Munich: C. H. Beck Verlag, 2015
This is an extraordinary book. Nevertheless, there is little about the initial configuration of Astronauts, the first novel to be published by Viennese author Sandra Gugic (born in 1976), to suggest that this might be one of the most interesting books of this spring. The social setting is sketchy, and the urban space is only sporadically mentioned by name. Six very different protagonists move within the fluid network of a metropolis: Zeno, a kind of reincarnation of Huck Finn, with an evident migrant background, i.e. family roots in ex-Yugoslavia; his school friend Darko, whose father Alen is a taxi driver who dropped out of university and has been working on a 136-page manuscript for years; and the policeman Niko, a friend of Alen’s, married, and the father of a one-year-old child, yet with a relationship to his wife and offspring that is emotionally precarious. In addition there is the artists’ daughter Mara, whose father shot himself as a result of his lack of artistic success and whose mother has, after initially successful exhibitions, become a self-absorbed follower of a TV guru, and who falls asleep drunk around the apartment in the evenings. Lastly, there is Alex, a junkie from a good home, who gets by in life as a petty criminal.
The refined and at the same time stupendous thing about this novel is that Sandra Gugic, who studied at the University of Applied Arts in Vienna and subsequently at the Institute of German Literature in Leipzig, and in 2012 won the open-mic reading competition in Berlin with an excerpt from Astronauten, gives each of the characters in turn a chance to express themselves in a chapter of their own. The individual characters therefore begin to portray themselves, in sometimes rapid, then again pensively mottled staccato short sentences. They get close, very close, to us through the cataractic, hasty and generally unreflected ways in which they speak and think. The movements of the figures within the spaceless space crisscross and overlap, relating to one another sometimes more distinctly, sometimes in a blurred and pointillistic manner.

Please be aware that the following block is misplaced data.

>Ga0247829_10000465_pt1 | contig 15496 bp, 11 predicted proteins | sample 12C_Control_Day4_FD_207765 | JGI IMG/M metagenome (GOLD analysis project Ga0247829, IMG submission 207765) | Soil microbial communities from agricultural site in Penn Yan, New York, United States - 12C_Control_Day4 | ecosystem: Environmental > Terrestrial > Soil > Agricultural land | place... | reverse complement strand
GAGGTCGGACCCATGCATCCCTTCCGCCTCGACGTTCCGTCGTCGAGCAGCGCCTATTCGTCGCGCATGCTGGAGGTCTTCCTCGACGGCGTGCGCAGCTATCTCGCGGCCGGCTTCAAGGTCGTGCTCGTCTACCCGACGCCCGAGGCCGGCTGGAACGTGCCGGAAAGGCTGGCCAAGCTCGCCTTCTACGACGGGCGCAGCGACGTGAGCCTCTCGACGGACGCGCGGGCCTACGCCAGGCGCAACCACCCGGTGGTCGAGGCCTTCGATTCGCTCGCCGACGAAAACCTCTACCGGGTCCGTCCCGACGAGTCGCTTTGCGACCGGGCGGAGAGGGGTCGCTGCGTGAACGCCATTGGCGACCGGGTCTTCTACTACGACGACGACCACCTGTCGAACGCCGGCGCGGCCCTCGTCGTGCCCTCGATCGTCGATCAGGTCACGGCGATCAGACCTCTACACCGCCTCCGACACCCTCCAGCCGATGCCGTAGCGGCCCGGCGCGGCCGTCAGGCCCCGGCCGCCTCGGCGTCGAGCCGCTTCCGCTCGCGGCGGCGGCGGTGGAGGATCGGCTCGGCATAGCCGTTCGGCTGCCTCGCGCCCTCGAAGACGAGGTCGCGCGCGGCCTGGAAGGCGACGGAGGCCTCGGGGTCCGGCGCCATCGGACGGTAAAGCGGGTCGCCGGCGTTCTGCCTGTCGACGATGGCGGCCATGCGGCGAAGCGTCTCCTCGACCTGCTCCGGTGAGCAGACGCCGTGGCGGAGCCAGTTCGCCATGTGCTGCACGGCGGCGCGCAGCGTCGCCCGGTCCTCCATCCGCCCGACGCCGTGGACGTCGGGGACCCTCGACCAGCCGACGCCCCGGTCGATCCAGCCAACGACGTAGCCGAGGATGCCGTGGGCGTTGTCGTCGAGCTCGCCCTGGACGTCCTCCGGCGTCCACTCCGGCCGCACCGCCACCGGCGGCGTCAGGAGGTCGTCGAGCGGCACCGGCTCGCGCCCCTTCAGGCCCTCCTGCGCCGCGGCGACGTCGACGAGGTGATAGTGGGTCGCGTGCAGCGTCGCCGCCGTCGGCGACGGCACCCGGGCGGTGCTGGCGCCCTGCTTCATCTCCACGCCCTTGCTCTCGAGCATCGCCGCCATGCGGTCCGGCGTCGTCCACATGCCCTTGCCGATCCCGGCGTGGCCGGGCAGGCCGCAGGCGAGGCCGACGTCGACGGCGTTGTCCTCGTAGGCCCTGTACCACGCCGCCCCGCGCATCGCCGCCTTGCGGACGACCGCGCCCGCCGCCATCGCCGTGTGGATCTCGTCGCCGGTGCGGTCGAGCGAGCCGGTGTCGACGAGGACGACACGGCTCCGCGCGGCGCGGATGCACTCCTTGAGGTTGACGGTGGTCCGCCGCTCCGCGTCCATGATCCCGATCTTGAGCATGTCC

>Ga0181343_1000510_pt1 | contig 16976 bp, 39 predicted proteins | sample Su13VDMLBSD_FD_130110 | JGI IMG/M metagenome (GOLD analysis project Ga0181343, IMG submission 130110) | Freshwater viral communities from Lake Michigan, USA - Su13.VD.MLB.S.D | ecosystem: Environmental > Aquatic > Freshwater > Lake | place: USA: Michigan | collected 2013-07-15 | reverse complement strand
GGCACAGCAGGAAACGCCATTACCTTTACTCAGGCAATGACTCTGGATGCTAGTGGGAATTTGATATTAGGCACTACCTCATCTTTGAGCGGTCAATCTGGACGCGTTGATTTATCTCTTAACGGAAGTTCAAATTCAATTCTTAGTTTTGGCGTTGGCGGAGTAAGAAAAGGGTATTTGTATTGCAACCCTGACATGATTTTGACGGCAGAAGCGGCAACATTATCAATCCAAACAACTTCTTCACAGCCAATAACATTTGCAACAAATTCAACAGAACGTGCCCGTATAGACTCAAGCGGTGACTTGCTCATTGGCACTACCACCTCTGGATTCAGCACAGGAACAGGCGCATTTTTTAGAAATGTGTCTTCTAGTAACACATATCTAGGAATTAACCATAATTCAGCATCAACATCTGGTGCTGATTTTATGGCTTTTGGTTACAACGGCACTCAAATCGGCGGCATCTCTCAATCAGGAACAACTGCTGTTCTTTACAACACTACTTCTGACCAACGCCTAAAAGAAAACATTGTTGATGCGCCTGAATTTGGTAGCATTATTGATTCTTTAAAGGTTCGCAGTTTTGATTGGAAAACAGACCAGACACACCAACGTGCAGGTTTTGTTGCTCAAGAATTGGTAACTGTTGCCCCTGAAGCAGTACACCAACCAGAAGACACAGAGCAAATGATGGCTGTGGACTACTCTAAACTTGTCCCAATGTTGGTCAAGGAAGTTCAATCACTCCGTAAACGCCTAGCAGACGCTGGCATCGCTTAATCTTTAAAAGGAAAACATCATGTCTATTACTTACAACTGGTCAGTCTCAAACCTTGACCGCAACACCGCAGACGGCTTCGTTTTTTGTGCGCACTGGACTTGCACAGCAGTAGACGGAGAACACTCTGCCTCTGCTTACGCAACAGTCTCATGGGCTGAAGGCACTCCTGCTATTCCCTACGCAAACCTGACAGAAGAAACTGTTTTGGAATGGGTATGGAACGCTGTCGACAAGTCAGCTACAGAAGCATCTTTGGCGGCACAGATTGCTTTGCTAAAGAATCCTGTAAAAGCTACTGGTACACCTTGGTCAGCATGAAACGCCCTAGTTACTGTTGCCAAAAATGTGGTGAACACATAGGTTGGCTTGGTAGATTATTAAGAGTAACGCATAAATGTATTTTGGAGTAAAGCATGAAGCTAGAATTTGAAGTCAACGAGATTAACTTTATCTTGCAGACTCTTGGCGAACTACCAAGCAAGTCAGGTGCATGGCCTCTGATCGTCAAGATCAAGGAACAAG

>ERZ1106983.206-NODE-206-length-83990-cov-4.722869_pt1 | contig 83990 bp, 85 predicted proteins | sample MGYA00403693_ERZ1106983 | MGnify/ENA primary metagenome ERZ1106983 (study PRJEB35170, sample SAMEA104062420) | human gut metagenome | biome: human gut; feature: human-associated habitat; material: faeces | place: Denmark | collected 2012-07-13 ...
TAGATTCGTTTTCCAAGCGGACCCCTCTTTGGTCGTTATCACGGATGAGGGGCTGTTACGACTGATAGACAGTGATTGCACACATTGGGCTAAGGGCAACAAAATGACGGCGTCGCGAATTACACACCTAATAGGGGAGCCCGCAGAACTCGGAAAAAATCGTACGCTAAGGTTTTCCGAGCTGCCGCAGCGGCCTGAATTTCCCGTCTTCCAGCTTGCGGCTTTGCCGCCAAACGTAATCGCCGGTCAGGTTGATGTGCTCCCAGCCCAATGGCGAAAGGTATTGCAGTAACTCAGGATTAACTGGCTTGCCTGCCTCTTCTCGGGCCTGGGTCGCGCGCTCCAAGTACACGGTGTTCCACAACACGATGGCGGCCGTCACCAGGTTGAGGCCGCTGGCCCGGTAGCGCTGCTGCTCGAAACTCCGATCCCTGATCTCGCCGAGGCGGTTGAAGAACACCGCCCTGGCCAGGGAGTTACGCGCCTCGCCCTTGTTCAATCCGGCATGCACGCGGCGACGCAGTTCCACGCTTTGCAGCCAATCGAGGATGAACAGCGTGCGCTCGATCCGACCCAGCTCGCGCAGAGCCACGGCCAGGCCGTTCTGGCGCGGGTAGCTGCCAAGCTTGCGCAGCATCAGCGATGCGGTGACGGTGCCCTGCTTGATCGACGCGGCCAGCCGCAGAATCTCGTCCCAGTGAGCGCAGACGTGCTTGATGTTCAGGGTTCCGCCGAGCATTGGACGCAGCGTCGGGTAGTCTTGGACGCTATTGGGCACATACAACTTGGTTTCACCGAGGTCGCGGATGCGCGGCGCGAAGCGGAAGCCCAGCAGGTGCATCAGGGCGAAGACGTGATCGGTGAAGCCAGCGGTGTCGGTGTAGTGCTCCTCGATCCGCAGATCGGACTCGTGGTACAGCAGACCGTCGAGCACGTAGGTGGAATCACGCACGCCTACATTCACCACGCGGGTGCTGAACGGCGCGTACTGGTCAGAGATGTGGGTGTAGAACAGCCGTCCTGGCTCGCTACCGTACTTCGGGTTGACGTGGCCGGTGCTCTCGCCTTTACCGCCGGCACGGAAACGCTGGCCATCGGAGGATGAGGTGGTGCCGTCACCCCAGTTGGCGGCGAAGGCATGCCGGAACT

This intense prose is distinguished on the one hand by the pull of its language, and on the other by the cleverly concealed art of creating a narrative full of literary references. The epigraphs that head the three parts are anything but random choices: one by Samuel Beckett, one by William S. Burroughs, and one by the dramatist Chris Thorpe. Right at the end of the book, Gugic laconically elaborates on the allusions and alienations that have been smuggled into the text, drawn from Jörg Fauser, John Steinbeck and Franz Kafka, as well as material derived from Billy Wilder’s film The Apartment.